The public approval requirements, under 147F, provides that an applicable elected representative of the conduit issuer must approve the bonds after giving reasonable notice of a hearing for issuing the bonds, or after a voter referendum.

Approval by an elected representative is not required in certain re-funding if the average maturity of the re-funding bonds is not later than the average maturity of the bonds to be re-funded.

The restriction on issuance costs, under 147G, limits the costs of issuing the bonds to no more than two percent of the proceeds.

The issuer may use other sources of funds to pay issuance costs which exceed two percent of proceeds.

Review IRC section 147, when issuing private activity bonds, since some rules will not apply to all exempt facility bonds.

The arbitrage rule requires that the conduit issuer certify reasonable expectations, as of the issue date, regarding the amount and use of the gross proceeds.

Gross proceeds mean proceeds and replacement proceeds.

Proceeds include sale proceeds, investment proceeds, and transferred proceeds.

Proceeds are generally invested from the issue date through completion of the project while waiting to be used to pay costs of the project.

The arbitrage rules establish temporary periods during which proceeds allocated to capital projects can be invested without causing the bond to be arbitrage bonds.

See lesson five, Arbitrage and Rebate, under the Tax-Exempt bonds training material phase one training text.

The length of the temporary period depends on the amount and purpose of the issuance.

The arbitrage rules in the Treasury regulations sets out detailed rules for restricting the yield on investments, and rebating excess investment earnings to the US Treasury.

The yield restriction rule limits the amount of investment earnings after a temporary period.

In certain cases, a yield reduction payment may be permitted to reduce the yield on investments so that the investment yield is not materially higher than the yield on the bonds.

The rebate rules require investment earnings, which exceed the yield on the bonds, to be remitted to the US Treasury.

The first rebate installment payment must be made for a computation date that is not later than five years after the issue date.

Yield reduction payments, if permitted, are also due on or before the date rebate installment payments are due.

Failure to pay rebate, or make a yield reduction payment when required will cause the bonds to be arbitrage bonds.

In some cases, to avoid the loss of tax-exemption, a penalty equal to 50 percent of the rebate amount, plus interest at the under-payment rate, can be paid when the failure is not due to willful neglect.

Form 8038-T must be filed to make a rebate payment, yield reduction payment, or pay a penalty in lieu of loss of tax-exemption.

Yield reduction payments and rebate payments can be avoided all together if the proceeds are to be used to finance construction expenditures in accordance with spending requirements that require specified percentages of the gross proceeds be allocated to expenditures within specified timeframes after the issue date.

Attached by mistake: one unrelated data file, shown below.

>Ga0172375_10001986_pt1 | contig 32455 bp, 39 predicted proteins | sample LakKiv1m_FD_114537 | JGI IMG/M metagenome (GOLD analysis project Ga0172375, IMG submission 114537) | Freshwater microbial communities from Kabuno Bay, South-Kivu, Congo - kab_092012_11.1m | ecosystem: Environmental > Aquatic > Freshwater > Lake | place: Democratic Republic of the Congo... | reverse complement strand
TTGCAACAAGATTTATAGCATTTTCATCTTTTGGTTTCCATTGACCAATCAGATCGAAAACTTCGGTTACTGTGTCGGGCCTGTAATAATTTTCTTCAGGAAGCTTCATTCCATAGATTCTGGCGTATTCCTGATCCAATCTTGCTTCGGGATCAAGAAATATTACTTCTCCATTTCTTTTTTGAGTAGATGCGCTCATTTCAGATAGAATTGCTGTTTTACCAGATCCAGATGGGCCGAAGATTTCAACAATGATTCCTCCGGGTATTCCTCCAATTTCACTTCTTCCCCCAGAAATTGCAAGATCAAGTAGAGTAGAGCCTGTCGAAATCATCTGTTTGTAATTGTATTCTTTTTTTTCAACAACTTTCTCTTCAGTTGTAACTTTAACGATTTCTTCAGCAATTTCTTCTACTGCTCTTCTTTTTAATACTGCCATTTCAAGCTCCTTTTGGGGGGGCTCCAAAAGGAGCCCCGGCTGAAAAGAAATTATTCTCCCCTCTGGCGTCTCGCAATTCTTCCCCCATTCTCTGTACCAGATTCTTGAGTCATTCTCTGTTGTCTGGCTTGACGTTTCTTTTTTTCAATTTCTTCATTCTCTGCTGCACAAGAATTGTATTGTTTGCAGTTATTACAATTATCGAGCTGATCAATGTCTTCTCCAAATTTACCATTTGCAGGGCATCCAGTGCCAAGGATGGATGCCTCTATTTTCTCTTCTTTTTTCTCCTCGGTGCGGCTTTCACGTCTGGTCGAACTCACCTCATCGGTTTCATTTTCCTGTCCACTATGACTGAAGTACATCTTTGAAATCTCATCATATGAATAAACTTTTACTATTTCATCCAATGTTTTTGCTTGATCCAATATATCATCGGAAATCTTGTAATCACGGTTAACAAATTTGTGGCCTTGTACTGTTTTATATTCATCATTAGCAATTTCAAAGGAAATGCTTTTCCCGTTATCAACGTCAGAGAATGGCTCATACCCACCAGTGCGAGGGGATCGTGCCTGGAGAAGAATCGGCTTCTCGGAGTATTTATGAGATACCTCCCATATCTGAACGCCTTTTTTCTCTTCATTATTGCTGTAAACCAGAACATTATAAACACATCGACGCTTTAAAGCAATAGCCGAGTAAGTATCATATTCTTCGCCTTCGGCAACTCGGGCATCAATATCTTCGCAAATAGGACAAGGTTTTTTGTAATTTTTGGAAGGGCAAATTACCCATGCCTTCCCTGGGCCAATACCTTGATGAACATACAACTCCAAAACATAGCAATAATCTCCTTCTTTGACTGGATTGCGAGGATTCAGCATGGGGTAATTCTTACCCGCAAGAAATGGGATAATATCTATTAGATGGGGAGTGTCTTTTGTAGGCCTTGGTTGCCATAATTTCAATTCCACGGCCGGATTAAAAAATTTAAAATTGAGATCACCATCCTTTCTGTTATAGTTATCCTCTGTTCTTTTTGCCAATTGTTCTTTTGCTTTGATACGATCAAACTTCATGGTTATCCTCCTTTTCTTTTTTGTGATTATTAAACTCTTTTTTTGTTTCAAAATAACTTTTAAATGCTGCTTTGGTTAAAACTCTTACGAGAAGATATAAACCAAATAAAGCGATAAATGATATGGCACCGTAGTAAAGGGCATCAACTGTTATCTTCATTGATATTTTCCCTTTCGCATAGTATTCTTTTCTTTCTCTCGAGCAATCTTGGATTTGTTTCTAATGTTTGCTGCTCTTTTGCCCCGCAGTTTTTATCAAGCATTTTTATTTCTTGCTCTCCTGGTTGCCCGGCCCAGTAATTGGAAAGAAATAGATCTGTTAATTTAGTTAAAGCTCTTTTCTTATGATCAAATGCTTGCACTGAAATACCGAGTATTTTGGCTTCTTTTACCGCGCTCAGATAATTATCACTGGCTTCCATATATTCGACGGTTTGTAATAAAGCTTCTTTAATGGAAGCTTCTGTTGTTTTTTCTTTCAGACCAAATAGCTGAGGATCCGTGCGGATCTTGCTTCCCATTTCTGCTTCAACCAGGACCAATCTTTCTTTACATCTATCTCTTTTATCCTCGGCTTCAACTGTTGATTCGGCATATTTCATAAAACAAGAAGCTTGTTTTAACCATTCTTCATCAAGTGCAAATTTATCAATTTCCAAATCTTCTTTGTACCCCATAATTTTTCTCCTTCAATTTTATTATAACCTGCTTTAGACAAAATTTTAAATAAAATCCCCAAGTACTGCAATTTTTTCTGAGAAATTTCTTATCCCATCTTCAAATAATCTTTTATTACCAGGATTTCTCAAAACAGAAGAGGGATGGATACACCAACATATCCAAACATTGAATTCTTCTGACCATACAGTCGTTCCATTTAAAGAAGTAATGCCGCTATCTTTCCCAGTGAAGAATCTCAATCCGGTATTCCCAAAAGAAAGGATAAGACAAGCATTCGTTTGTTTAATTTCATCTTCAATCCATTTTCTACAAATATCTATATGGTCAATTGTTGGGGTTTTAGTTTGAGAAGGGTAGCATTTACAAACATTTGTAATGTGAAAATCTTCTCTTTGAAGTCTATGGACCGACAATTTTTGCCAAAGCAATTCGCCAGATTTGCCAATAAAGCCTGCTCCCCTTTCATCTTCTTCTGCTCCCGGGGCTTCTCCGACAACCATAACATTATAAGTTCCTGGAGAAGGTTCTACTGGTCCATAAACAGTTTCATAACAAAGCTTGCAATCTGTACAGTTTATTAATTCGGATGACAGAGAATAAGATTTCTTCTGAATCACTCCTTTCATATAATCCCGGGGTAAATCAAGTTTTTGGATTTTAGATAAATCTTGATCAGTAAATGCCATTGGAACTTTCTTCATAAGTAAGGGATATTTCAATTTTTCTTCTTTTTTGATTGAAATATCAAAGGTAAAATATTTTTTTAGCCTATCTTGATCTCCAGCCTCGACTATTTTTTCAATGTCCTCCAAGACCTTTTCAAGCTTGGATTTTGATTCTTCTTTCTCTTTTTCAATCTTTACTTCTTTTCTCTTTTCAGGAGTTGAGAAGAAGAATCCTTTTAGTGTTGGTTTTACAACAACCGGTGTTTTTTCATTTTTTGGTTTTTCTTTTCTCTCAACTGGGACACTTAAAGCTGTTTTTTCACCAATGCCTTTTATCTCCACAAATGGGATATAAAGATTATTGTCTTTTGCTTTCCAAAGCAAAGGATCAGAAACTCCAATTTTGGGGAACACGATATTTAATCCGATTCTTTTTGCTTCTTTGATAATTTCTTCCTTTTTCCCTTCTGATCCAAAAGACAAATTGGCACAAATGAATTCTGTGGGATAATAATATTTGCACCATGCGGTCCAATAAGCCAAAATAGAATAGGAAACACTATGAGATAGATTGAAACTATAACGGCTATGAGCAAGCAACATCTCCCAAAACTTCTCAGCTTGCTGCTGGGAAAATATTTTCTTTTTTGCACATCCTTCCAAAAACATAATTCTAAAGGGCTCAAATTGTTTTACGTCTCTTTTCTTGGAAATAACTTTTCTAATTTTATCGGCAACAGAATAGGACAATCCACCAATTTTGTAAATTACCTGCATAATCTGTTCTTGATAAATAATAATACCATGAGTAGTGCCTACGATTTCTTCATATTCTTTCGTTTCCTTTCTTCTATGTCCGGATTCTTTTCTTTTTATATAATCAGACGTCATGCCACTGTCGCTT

For example, under the two year spending exception, the rebate requirement is met if ten percent of the gross proceeds are allocated to expenditures within six months, 45 percent of gross proceeds are allocated to expenditures within one year, 75 percent of gross proceeds are allocated to expenditures within 18 months, and 100 percent of gross proceeds are allocated to expenditures within two years of the issue date.

Conduit issuers should ensure that the bonds they issue which are offered to the public, are registered per section 149A, payment of principle and interest on tax-advantage bonds is not guaranteed by the Federal Government, per section 149B, and qualified activity bonds, other than 501(c)(3) bonds, are not advance refunded.

IRC section 149B provides that an advance refunding occurs when a bond is issued to redeem a prior issue, and the proceeds are spent for this purpose more than 90 days after issuance.

IRC section 149E requires that the conduit issuer of an exempt facility bond file an information return, form 8038 to report the issuance.

Form 8038 includes identifying information of the conduit issuer, the name, type, and terms of the bond issuance, volume cap information, and expenditure expectations.

Under Treasury regulation 1.150-2, a conduit issuer can issue bonds, and use the proceed to reimburse itself for qualified expenditures made during a reimbursement period prior to issuance, if it one, adopts an official attempt to do so not later than 60 days after payment of the expenditure, and two, allocates the proceeds to the expenditures within 18 months after the later of the date of the original expenditure, or the date the project is placed in service, but not later than three years after the original expenditure.

For example, a conduit issuer issues bonds to construct a project If it wants to use bond proceeds to reimburse itself for these expenditures, the board of the issuer must adopt a resolution to that effect at least 60 days after the expenditure was paid, and then allocate the bond proceeds to the prior expenditures within 18 months after the date of the original expenditure, or the date the project is placed in service.

In no event can there be a proper reimbursement allocation that is more than three years after the original expenditure.

Conduit issuers should help make sure that records are retained which can demonstrate that the bonds they issue comply with applicable Federal laws.

They should maintain records on, or before, the issue date of the bonds, and continue to their final maturity or redemption.

Preparing and maintaining records for bond financed facilities is crucial to demonstrating that interest on a governmental bond is excludable from Federal Income Tax, or meets the requirements of tax-advantaged financing.

This completes part two of this series for conduit issuers of tax-exempt financing.

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Once you're on the main website, find the information for a link on the upper right-hand corner, and then select the tax-exempt bonds link in the drop-down box.

This brings you to the main page for tax-exempt bonds.

We have a lot of useful information for issuers of tax-advantaged bonds, as well as other participants in the tax-advantage bond market.

If you have not already done so, please review the other two modules in this series, as well.

Part one provides an overview of conduit issuers of tax-exempt financing, and part three covers policy and procedural considerations.

We hope you found this information to be helpful in understanding your responsibilities.

Thank you for taking the time to listen.